7. Palindrome

    Palindrome Guest

    I haven't read the entire thread, so someone may have alrady covered this:

    I have worked on several sites where this requirement was met with a
    specially adapted diesel generator set incorporating a very large mass
    flywheel kept spinning by mains power under normal conditions.

    When the mains failed, the slowing mass of the flywheel generated the
    power until the diesel(s) had reached operating speed.

    I have seen some where the flywheel itself was used to get the diesel
    started. Others where compressed air was used.

    It may be my bad luck, but every single one of these sites had problems.
    Usually put down to the stored energy in the flywheel being inadequate.

    The most "exciting" solution I came across was an on-site one. Baffles
    were welded in the U cross-section flywheel and it was filled with
    water, when up to speed. This attempt at increasing the mass of the
    flywheel without replacing it was very ingenious - unfortunately the
    many gallons of water decided to add their energy to the switchboard and
    motor, rather than the baffles, when the mains supply was removed.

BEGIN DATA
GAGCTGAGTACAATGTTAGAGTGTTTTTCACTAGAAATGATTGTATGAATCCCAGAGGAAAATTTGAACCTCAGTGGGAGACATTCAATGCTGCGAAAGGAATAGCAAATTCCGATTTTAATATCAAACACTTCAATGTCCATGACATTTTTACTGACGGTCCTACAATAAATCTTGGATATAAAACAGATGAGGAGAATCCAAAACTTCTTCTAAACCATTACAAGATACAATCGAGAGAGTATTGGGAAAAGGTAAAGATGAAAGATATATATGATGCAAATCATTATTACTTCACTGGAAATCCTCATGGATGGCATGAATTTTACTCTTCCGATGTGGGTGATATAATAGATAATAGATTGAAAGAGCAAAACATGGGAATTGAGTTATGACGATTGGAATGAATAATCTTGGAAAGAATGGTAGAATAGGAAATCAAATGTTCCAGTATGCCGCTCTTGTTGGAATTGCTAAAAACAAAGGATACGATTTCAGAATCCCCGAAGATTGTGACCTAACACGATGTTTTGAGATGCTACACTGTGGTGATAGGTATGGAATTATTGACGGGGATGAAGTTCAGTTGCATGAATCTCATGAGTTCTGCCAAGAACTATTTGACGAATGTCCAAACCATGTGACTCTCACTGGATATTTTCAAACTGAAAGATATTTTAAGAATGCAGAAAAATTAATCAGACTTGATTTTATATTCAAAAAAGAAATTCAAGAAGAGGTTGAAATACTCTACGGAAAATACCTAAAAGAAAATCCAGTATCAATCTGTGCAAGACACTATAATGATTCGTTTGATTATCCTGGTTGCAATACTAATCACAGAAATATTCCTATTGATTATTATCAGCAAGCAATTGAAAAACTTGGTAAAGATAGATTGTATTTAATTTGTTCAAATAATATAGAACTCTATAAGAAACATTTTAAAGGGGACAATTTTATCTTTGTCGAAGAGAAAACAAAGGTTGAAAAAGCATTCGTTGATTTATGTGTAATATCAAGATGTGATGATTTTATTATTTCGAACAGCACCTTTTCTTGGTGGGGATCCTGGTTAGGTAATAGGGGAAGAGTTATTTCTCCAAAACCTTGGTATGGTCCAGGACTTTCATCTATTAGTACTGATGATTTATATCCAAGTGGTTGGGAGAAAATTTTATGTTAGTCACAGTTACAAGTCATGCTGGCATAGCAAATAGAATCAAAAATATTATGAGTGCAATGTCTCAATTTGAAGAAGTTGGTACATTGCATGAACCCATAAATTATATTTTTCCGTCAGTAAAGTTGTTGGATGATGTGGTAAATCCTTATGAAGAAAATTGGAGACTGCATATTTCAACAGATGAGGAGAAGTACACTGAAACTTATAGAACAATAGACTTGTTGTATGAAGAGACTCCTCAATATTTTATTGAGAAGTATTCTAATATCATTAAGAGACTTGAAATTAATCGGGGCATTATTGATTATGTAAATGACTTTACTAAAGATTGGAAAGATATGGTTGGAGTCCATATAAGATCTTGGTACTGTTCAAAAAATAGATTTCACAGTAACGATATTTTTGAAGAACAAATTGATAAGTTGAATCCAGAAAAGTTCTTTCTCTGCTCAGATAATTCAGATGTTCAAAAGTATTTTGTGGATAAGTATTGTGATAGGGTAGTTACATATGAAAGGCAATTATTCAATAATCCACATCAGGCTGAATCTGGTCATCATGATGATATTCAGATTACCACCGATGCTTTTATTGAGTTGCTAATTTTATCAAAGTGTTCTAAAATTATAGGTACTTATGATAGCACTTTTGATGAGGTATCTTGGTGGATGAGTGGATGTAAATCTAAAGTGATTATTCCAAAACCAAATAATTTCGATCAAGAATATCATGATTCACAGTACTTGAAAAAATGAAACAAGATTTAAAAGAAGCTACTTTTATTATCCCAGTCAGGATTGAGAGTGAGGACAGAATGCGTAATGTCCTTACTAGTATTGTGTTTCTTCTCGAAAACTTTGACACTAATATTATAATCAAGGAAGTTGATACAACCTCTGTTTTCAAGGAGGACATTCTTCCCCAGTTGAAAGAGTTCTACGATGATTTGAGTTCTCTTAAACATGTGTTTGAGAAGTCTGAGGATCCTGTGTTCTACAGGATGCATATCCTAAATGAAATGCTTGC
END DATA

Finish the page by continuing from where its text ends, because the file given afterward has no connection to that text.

A slight variation was a battery bank linked to an auxiliary motor on
    the drive train. When the electric supply failed, the main ac motor was
    automatically declutched and the auxiliary motor powered-up and clutched
    in. The only problem was the choice of clutches. Each consisted of a
    chamber containing an input and output "fanblade" and filled with oil
    when "clutched in". The main motor chamber was above the auxiliary one
    and the idea was very simple - a big plate was held in place between the
    two chambers (top full, bottom empty) by the incoming supply. On supply
    failure, the plate fell away and the oil dropped into the lower chamber.
    Thus making sure that it wasn't possible for both clutches to be engaged
    simultaneously and prducing something that was extremely simple.

    You can probably guess what happened..